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UCLA Basketball: Midseason Report Card for the Bruins

Robert PaceContributor IIIOctober 10, 2016

UCLA Basketball: Midseason Report Card for the Bruins

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    The 2012-13 UCLA basketball season has been one of polar opposites. Glory and defeat. A road win against Arizona and a home loss to crosstown rival USC. It’s been everything it was expected to be at times and light years away at others.

    Twenty-two games into the season, the Bruins are 16-6 with a nonconference win against then-No. 7 Missouri and a loss to Cal Poly, and are 6-3 in the Pac-12 (4th) with a recent two-game skid against Arizona State and USC after a four-game winning streak to tip off conference play.

    Midway through its Pac-12 schedule, UCLA is a team without a definite identity.

    With nine games remaining in their regular season, there’s no telling how the Bruins will perform.

    As puzzling as this team has been, here’s where it stands halfway through the Pac-12 season. 

Starters: Larry Drew II: B

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    Senior redshirt point guard Larry Drew II has been a consistent force for UCLA all season long.

    While his shooting could still use some improvement, Drew does an excellent job of finding shots for his teammates, which is backed by his seven assists per game and 3.3 assist/turnover ratio in conference play.

    Drew would be a much better player for the Bruins if he were able to shoot better, especially from outside (38% FG, 33 % 3P FG in Pac-12), as it would help UCLA spread opposing defenses from shading Shabazz Muhammad.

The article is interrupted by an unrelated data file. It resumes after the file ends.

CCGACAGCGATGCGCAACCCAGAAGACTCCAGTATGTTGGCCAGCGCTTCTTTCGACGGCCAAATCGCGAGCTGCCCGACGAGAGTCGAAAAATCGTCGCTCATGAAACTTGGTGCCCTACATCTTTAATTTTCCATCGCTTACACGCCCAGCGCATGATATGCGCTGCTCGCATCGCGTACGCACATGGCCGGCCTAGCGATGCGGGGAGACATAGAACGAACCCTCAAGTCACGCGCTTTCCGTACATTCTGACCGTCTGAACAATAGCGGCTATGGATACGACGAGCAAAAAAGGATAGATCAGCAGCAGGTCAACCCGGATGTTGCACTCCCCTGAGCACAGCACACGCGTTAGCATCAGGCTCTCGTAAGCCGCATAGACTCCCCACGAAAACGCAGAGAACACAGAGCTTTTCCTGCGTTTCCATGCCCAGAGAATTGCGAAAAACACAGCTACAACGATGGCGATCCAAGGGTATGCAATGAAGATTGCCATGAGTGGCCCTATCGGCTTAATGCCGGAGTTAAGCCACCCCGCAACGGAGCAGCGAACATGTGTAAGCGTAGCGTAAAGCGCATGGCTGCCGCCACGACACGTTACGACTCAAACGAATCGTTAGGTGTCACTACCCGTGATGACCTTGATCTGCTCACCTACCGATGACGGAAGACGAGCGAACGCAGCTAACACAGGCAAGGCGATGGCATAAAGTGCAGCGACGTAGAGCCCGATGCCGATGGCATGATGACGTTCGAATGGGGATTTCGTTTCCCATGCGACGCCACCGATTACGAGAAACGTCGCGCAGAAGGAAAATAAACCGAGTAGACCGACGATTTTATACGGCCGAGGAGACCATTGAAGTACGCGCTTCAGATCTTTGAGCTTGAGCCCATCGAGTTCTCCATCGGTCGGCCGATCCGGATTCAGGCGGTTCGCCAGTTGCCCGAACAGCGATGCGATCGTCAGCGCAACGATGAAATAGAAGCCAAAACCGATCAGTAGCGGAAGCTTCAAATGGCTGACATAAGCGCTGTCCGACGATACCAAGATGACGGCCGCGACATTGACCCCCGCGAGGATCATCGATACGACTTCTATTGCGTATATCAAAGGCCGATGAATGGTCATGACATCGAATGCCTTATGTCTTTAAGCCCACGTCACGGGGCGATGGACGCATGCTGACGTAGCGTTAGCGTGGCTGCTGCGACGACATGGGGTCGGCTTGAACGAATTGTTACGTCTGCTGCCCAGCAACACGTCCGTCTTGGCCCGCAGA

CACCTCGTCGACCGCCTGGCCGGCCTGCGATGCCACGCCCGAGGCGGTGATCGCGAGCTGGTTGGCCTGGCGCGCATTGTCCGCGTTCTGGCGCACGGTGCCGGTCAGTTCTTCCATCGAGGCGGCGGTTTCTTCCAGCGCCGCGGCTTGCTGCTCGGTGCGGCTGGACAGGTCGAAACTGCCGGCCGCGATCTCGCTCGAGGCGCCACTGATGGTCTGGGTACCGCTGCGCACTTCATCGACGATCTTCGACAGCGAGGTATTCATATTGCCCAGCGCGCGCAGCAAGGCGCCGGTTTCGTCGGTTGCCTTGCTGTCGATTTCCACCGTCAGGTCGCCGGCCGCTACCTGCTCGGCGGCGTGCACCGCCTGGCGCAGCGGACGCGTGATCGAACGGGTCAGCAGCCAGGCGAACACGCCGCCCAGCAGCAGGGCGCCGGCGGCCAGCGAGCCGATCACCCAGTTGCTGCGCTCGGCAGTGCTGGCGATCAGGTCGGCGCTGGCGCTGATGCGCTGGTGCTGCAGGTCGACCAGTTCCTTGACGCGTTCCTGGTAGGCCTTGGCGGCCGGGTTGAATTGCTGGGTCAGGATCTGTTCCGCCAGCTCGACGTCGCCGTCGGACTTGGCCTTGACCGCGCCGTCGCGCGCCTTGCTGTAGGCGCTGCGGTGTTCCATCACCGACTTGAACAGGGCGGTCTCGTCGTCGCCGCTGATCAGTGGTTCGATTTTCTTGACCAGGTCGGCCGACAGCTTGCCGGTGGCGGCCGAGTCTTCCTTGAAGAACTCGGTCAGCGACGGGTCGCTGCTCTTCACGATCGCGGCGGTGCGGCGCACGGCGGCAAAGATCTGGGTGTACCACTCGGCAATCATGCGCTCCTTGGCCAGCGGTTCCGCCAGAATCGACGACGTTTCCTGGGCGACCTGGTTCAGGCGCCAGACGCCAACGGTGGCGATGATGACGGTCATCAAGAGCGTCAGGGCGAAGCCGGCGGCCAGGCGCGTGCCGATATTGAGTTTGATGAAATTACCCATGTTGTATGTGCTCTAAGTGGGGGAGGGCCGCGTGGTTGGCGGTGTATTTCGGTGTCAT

However, he has nevertheless made his baskets meaningful. Drew is often the Bruins’ go-to player in clutch situations, helping them embark on late-game runs and making crucial shots in the second half. 

Starters: Jordan Adams: B

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    Jordan Adams was surprisingly UCLA’s best player in nonconference play, but he hasn’t been the same player in Pac-12 play.

    Now with expectations thrust upon him because of his impressive start as a Bruin with four consecutive 20-plus-point performances, the 6’5” guard has been hit-or-miss in his first nine conference games.

    After shooting 50 percent from the field in 13 nonconference games, Adams has shot 38 percent in nine conference games and has only made a total of six three-pointers (6-for-30, 20%).

    UCLA relies on Adams for the bulk of its outside shooting and struggles to find rhythm when his stroke isn’t on.

    Nevertheless, Adams is an excellent presence on the court for the Bruins. Despite his conference shooting woes, he is a great defender and an extremely hard worker, which is exactly what this team needs down the stretch. 

Starters: Kyle Anderson: C+

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    Freshman guard Kyle Anderson came to Westwood as a highly touted top-five recruit but has yet to live up to the hype. 

    He has gradually improved as the season has progressed, and his averages of nearly a double-double (9.4 PPG 9 RPG) per game are impressive, but he still hasn’t been quite the player he was advertised to be.

    At 6’9”, Anderson can grab rebounds and score some crafty baskets around the hoop and has tremendous court vision, but his nickname, “Slow-Mo,” is unfortunately a suitable description of his defense.

    In addition to his lackluster defense, Anderson also takes ambitious, ill-advised shots in key situations in the game when he is the least viable player on the court who should be taking jumpers.

    If Anderson can infuse his confidence with wisdom as he continues to acclimate the elevated physicality at the college level, he can become the player that he was hyped to be. 

Starters: Shabazz Muhammad: A-

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    Shabazz Muhammad has been a tremendous offensive asset for UCLA.

    Not only does the nation’s No. 1 recruit average a team-high 18 points per game at 47 percent from the field and 43 percent from beyond the arc, but he can also take over a game at will.